(1) Any ex-servicemember, as defined in s. 196.012, who is a bona fide resident of the state, who was discharged under honorable conditions,
and who has been disabled to a degree of 10 percent or more by misfortune or while
serving during a period of wartime service as defined in s. 1.01(14) is entitled to the exemption from taxation provided for in s. 3(b), Art. VII of the State Constitution as provided in this section. Property to the value of $5,000 of such a person is exempt from taxation. The production by him or her of a certificate of disability from the United States
Government or the United States Department of Veterans Affairs or its predecessor
before the property appraiser of the county wherein the ex-servicemember's property
lies is prima facie evidence of the fact that he or she is entitled to the exemption. The unremarried surviving spouse of such a disabled ex-servicemember who, on the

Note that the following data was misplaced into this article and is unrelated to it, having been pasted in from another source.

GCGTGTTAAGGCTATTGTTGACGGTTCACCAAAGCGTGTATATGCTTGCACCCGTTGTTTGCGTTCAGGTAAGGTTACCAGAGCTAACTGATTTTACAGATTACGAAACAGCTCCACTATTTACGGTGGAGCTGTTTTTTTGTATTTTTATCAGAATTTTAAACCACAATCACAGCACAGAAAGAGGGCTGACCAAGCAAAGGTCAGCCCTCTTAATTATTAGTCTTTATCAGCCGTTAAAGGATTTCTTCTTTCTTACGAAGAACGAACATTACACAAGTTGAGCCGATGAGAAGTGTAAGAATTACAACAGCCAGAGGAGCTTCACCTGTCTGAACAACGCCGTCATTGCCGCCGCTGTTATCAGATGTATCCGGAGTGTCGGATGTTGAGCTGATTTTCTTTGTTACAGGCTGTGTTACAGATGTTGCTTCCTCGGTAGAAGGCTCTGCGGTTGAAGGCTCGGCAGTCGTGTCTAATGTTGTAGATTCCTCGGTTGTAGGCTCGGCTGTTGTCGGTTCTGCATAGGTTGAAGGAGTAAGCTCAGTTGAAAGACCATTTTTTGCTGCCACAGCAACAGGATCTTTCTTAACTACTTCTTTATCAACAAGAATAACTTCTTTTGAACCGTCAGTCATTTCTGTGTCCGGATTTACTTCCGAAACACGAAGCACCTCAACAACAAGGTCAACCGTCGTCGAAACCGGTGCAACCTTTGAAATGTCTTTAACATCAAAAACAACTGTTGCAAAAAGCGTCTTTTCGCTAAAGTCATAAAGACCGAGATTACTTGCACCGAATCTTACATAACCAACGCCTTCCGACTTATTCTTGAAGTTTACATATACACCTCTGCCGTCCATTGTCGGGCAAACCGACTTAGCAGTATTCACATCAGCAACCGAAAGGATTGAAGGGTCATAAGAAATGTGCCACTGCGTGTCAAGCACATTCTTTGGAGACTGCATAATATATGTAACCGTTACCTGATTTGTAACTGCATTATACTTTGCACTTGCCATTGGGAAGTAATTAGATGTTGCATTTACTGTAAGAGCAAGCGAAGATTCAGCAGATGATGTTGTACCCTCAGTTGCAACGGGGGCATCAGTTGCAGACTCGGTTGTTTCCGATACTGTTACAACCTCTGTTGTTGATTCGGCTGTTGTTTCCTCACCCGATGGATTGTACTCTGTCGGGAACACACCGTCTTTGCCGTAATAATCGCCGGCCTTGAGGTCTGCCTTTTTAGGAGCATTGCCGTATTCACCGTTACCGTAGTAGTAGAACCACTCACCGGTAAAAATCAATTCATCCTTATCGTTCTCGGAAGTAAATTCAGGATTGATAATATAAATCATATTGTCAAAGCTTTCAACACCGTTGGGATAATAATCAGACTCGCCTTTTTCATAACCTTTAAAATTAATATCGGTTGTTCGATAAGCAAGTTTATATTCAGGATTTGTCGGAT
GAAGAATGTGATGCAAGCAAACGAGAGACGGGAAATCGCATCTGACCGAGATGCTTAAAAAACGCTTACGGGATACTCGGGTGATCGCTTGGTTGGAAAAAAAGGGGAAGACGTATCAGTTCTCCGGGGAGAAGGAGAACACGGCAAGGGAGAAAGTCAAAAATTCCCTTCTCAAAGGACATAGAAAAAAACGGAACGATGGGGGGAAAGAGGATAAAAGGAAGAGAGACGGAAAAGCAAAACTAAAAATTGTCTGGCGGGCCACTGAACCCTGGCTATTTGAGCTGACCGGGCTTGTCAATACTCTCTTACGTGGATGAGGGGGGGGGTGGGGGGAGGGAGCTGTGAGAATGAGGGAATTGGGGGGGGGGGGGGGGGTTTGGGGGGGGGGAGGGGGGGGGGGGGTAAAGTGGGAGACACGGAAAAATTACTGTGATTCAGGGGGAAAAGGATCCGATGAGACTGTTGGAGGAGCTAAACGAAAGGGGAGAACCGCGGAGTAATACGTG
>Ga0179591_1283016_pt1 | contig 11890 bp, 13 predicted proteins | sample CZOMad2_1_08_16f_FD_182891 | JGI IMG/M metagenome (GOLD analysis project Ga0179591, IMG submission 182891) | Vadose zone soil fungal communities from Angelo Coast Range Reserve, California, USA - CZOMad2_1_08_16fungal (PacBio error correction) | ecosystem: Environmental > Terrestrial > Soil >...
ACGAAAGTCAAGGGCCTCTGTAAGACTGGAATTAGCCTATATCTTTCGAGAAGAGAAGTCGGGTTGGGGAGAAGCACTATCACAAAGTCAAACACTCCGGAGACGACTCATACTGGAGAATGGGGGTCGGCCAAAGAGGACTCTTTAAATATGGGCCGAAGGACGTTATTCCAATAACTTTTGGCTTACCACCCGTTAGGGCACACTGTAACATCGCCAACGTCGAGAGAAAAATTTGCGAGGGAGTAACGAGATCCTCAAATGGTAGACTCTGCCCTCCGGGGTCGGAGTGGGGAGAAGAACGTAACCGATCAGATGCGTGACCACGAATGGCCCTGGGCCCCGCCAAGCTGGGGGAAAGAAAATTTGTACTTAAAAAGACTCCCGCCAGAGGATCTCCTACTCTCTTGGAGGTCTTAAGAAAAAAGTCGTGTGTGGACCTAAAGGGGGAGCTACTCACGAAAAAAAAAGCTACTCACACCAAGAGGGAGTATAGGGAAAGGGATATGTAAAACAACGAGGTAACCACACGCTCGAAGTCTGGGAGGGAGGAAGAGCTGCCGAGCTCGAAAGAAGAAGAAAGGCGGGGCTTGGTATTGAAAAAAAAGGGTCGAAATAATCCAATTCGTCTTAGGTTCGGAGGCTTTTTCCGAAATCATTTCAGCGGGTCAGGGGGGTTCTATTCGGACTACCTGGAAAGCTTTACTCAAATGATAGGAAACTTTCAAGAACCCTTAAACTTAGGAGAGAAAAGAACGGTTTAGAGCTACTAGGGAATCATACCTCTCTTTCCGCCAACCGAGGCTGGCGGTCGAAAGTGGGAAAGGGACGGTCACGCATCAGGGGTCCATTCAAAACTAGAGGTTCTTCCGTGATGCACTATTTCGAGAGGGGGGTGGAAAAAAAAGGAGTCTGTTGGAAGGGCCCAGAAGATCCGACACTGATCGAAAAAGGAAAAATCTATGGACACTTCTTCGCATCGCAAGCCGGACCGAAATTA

date of the disabled ex-servicemember's death, had been married to the disabled ex-servicemember
for at least 5 years is also entitled to the exemption.
(2) An applicant for the exemption under this section may apply for the exemption
before receiving the necessary documentation from the United States Government or
the United States Department of Veterans Affairs or its predecessor. Upon receipt of the documentation, the exemption shall be granted as of the date
of the original application, and the excess taxes paid shall be refunded. Any refund of excess taxes paid shall be limited to those paid during the 4-year
period of limitation set forth in s. 197.182(1)(e).
FindLaw Codes may not reflect the most recent version of the law in your jurisdiction. Please verify the status of the code you are researching with the state legislature or via Westlaw before relying on it for your legal needs.
Was this helpful?
Response sent, thank you
Welcome to FindLaw's Cases & Codes
A free source of state and federal court opinions, state laws, and the United States Code. For more information about the legal concepts addressed by these cases and statutes, visit FindLaw's Learn About the Law.